The key takeaway is that you should be building value when you speak with a potential site or in the case of sales, a customer.
- Content quality
- Past results
- Great ROI
Building up value can help take someone who’s straddling the fence to your side.
Looking for Sales Triggers
Have you ever heard of a sales trigger? While you may not be familiar with the exact term, you’ve no doubt heard or used them in your life before.
In its simplest terms, it’s an event that creates an opening for a sales opportunity or chance. It can be something as simple as “I need a bigger car, we’re expecting twins” or “I’m hosting an event for 50 people this weekend, what catering options are out there?”
As with sales, a link builder can use news or a change up to a prospects website to initiate a conversation.
As discussed earlier, your closing statements should be about calling the recipient to action by letting you guest post or establishing a contract.
All sales professionals have the same goal: to sell something, duh.
But in order to do that, they’re closing statements have to be about calling the person to action to make a purchase or sign a contract.
Going back to the Glengarry Glen Ross sales scene with Alec Baldwin, he puts up two acronyms on the board.
The first one is:
While that may not apply to link-building emails as much, you always want to have the mindset of closing the deal with a publication from the beginning. Everything is built around “closing” the deal. In the Military, this is called “end state planning”, which means you start with the goal and work backwards to find a way to achieve it.
His second acronym ties more into what we’re going for:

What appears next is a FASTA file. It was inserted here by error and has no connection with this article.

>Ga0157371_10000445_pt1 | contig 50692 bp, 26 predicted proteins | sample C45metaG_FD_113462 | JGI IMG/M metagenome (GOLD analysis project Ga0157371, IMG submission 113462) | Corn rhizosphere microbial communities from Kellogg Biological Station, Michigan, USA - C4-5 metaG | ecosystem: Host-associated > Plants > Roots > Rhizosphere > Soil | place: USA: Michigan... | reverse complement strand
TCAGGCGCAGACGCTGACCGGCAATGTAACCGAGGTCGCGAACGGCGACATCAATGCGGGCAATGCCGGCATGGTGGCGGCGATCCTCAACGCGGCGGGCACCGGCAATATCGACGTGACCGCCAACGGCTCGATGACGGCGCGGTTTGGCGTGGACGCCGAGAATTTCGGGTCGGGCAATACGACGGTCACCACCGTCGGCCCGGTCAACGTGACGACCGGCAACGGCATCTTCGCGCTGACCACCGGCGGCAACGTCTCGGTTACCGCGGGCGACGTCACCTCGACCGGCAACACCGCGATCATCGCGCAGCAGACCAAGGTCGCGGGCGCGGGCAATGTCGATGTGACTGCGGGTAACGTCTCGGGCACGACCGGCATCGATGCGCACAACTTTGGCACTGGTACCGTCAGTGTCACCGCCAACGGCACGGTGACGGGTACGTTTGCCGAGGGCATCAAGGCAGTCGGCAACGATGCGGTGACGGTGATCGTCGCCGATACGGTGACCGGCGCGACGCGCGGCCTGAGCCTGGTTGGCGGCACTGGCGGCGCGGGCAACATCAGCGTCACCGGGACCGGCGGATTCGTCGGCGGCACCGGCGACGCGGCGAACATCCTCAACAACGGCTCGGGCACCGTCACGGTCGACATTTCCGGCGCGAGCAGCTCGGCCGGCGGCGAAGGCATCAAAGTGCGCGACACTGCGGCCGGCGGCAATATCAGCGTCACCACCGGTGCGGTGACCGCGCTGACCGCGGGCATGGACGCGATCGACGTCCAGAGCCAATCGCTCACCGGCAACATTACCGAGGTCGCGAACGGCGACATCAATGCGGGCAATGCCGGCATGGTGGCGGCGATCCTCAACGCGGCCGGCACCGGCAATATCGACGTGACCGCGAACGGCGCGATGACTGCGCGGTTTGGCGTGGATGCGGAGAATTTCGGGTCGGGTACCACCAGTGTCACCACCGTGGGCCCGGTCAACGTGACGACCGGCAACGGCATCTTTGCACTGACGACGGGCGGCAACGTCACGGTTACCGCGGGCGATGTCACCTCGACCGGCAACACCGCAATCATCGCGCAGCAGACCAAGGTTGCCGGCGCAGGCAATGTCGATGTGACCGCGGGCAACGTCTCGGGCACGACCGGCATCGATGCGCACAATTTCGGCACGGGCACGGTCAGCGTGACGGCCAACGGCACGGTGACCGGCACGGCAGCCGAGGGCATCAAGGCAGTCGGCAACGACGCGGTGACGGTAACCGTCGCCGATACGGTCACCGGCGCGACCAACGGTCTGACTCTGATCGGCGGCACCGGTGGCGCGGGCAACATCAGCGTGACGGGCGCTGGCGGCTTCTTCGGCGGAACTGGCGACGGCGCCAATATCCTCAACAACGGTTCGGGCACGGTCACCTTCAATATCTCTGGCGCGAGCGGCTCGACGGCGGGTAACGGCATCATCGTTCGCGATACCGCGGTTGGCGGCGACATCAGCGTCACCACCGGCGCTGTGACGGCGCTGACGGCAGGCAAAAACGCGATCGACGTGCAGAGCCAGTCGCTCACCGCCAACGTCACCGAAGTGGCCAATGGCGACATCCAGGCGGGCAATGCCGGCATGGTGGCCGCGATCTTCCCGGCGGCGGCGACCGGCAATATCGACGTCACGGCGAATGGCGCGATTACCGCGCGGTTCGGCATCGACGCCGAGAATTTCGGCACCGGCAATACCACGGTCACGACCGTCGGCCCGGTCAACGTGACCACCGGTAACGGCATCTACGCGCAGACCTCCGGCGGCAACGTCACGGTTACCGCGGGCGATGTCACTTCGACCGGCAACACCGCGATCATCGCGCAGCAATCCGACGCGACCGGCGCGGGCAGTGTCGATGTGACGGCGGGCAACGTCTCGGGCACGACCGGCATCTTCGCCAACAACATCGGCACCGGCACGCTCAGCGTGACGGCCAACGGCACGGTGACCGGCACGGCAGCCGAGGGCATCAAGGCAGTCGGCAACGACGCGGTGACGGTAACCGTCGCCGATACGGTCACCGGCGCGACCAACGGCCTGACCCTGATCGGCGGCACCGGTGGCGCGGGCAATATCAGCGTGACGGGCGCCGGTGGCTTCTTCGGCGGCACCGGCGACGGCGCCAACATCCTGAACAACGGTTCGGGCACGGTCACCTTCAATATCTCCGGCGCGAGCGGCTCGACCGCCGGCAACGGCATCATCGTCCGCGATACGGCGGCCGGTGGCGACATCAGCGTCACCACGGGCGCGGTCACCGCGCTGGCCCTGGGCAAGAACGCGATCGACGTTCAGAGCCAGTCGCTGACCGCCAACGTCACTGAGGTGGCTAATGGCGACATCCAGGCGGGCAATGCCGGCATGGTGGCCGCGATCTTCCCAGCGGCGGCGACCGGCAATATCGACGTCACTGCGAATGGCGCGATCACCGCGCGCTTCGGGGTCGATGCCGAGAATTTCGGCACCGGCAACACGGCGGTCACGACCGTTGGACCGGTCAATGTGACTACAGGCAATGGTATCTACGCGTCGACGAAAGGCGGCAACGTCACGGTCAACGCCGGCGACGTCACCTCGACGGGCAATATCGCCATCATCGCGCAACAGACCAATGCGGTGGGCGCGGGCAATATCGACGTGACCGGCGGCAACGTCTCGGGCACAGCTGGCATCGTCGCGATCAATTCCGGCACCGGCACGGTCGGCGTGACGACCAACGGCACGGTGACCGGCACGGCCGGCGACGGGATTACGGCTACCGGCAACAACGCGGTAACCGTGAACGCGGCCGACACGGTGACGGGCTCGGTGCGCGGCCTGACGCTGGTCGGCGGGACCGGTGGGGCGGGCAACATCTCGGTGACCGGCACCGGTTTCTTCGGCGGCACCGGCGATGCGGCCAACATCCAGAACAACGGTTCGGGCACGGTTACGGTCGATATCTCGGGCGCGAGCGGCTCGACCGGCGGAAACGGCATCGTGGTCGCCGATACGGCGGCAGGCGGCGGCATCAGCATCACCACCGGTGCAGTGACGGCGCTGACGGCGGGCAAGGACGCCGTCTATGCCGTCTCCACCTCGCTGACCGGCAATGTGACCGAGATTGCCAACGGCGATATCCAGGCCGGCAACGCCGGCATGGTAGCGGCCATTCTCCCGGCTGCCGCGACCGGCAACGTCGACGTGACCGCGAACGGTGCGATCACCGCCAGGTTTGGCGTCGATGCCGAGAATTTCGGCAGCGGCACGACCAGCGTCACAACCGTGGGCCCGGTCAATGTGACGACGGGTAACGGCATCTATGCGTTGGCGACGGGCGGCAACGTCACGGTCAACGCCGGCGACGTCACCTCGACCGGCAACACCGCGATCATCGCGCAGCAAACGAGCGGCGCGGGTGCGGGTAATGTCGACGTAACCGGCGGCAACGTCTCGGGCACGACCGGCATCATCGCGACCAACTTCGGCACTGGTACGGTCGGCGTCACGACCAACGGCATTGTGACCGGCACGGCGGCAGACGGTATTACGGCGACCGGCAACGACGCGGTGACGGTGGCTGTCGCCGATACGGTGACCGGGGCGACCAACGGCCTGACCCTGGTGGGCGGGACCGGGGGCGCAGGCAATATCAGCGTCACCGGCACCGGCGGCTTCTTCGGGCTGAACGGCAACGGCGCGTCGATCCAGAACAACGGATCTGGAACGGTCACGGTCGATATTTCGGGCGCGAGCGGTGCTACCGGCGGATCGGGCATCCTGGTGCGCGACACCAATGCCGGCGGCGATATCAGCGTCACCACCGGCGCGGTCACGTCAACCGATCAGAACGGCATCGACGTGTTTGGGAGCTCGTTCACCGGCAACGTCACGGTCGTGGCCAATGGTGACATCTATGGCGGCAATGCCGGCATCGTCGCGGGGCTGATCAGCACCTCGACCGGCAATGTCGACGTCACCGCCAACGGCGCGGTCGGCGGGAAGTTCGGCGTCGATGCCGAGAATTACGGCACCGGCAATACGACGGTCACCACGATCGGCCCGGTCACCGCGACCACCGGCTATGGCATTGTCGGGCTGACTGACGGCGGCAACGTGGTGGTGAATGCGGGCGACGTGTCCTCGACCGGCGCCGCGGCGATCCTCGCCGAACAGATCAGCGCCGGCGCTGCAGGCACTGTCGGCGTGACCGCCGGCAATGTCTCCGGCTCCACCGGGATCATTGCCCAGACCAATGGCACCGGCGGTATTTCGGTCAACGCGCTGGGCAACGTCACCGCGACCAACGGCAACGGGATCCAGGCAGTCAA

You want to get their attention with a great opening cold pitch, gauge their interest, help them make a decision, and then take action.
Stick to the Script
While it is important to make personalized pitches for each email and sales call, almost every sales professional has a script that they start out with or stick to.
That script may evolve over time and change with each passing year, adding updates about new products or removing lines that didn’t seem to resonate with customers.
Scripts can also serve as a guide. If the customer says “I’m not sure” you counter with ‘X”. If they say, “Yes, but” you should counter with “Y”.
While your approach should be personalized, you shouldn’t be changing your qualifications, reasons people have chosen you in the past, and what you offer. Keep your values the same while making your message personal. Scripts or in the case of link outreach, templates with some personalization are great for the mid-tier sites mentioned earlier.
Ongoing Relationships and Follow Ups
It’s always easier (and cheaper) to retain customers than it is to acquire new ones. The same goes for any websites where you guest post or build links. If you’ve done it once, the more likely you are to be able to do it again in the future.
Think about the last time you bought anything online or even talked with a customer representative over the phone. What happened after? You either received a call for a customer satisfaction survey or you were asked to share a review.
Of course, this is part of the company’s wider mission to promote their own self-image but it’s also them reaching out to gauge your personal satisfaction.
The completion of a sale doesn’t mean the end of a transaction and sales agents continue to interact with their clients after it’s all said and done. They stay behind to answer questions, have a conversation, and get to know their clients better.